Author Archives: Jo Ann Schneider

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The Giant King is here! Also, What’s Next?

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Today is Launch Day!

Get The Giant King Now!

99 CENTS TODAY ONLY! (Or always FREE on Kindle Unlimited)

I literally couldn’t pick a favorite character from my Fairy Tale Academy series. Each character has come alive in my head. Jak and Maggie are no different.

My take on the traditional Jack and the Beanstalk is, in my opinion, hilarious. And sad. You see, in a sick twist of fate Jak accidentally killed the giant king, which makes him the new king, a position that can only be relinquished by a duel to the death.

Maggie (or Magnolia-which is another name for Mulan) is the only person at the Academy who can best a giant in a fight.

Toss in a grouchy giant bodyguard and all sorts of interesting things happen.

Here is The Giant King!

This is book 6 in my Fairy Tale Academy Series

If you missed the first chapter, click here to read it.


Here’s what’s in line for two weeks from today!



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I felt like a little limerick today!

There once was a princess named Crow
And great were the tantrums she’d throw
She snuffed out the candles
And pulled off drawer handles
‘Cause school made her stub her big toe.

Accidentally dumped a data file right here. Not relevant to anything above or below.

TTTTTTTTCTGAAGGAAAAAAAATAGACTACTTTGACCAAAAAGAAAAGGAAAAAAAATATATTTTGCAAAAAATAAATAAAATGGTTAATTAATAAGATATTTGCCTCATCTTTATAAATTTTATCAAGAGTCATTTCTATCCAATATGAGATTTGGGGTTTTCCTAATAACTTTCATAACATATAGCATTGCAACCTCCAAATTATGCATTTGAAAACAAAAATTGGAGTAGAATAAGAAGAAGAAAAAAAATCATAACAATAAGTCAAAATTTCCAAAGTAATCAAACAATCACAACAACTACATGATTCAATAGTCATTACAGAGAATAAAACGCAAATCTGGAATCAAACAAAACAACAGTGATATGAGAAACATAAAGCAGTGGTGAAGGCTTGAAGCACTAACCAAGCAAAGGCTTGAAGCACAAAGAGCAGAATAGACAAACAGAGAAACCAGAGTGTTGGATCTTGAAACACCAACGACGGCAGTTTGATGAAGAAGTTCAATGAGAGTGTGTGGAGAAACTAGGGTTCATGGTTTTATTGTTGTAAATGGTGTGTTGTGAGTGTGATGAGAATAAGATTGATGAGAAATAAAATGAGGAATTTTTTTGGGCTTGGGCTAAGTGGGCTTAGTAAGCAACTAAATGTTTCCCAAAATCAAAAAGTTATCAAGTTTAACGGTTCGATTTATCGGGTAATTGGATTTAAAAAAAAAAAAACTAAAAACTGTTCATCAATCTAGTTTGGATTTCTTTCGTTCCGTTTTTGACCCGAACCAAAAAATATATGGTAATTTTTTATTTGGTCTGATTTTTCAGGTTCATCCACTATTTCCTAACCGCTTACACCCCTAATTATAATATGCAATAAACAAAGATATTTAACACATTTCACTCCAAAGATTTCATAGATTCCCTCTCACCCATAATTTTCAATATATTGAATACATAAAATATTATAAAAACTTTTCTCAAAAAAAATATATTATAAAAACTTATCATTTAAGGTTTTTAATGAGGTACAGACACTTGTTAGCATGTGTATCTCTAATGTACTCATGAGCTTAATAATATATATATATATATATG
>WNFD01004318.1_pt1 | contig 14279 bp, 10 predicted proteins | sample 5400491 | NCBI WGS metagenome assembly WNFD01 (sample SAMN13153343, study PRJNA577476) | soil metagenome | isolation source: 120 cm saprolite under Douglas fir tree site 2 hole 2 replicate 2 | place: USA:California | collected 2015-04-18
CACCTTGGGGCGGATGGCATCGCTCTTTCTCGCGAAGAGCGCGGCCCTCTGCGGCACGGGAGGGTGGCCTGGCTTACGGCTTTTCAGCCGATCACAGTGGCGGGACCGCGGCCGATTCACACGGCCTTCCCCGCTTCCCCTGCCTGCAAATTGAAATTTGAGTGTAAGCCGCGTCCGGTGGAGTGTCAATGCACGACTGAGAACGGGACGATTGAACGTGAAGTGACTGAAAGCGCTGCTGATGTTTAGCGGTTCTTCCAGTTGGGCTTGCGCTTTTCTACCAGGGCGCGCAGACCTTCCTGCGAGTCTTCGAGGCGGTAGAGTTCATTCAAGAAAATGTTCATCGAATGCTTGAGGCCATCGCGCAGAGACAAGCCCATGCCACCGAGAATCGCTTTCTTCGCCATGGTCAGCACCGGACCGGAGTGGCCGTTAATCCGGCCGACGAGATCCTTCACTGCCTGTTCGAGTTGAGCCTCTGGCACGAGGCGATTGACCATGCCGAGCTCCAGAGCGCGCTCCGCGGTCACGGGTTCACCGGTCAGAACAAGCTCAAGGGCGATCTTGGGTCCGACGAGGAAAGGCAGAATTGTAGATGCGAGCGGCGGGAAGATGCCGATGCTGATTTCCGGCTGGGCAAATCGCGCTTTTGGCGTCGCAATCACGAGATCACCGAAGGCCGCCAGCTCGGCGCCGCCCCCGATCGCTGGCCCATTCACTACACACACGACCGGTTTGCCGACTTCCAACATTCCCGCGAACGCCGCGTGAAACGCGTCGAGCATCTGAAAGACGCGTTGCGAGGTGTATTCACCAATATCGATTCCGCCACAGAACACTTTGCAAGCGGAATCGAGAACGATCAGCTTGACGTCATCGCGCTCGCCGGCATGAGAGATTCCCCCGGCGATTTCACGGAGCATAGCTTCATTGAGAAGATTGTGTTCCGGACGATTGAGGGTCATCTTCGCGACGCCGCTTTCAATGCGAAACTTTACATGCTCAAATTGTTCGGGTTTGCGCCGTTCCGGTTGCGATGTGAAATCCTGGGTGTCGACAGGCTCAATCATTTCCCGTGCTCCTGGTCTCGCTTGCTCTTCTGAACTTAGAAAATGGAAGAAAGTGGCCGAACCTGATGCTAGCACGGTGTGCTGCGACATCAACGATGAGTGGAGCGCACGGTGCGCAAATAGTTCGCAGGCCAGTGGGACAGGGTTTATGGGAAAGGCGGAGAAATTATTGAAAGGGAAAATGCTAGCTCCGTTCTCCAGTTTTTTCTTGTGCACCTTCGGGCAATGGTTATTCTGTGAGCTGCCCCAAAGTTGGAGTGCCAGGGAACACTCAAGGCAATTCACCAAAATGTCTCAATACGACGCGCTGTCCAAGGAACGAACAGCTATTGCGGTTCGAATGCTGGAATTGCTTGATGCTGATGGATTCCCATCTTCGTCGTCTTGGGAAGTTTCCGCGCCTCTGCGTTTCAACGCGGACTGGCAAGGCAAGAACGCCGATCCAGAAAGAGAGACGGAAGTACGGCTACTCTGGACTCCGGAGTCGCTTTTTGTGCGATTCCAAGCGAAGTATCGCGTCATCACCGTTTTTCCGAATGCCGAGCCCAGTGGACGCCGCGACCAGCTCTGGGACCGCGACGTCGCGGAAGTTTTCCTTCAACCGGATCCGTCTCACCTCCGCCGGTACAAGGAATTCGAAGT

I don’t know why, I just felt like making things rhyme. Don’t judge me 😉

Character – Evil Princess

Random Object – A Candle

Setting – Magic School

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The Giant King: Cover Reveal and Teaser

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My Fairy Tale Academy Series continues with the next installment:

The Giant King!

This is, obviously, a Jack and the Beanstalk retelling. In my version, it was the king of the giants that fell down the beanstalk, and because Jak killed him, Jak is now the giant king.

Poor kid. I feel bad for him.

Good thing Maggie (*cough* Mulan) is there to help him.

Official release day is Wednesday, April 3rd!

I’ve had so much support and excitement for these books, that I’m going to have another fan appreciation day, which means the price will be 99 cents on release day!

Here’s the first chapter. Enjoy!

Chapter 1

Jak sat on his bed and stared down at the objects in his palm. The opaque, green, kidney-shaped beans made a neat little pile. He used his thumb to spread them out, as if looking at them from a different angle would help him understand.

It didn’t.

Jak’s eyes moved from the beans to the folded parchment sitting next to him. He sighed, dropping the beans back into the red velvet bag and pulling the drawstrings shut. Then he gently set it on the bed and picked up the parchment.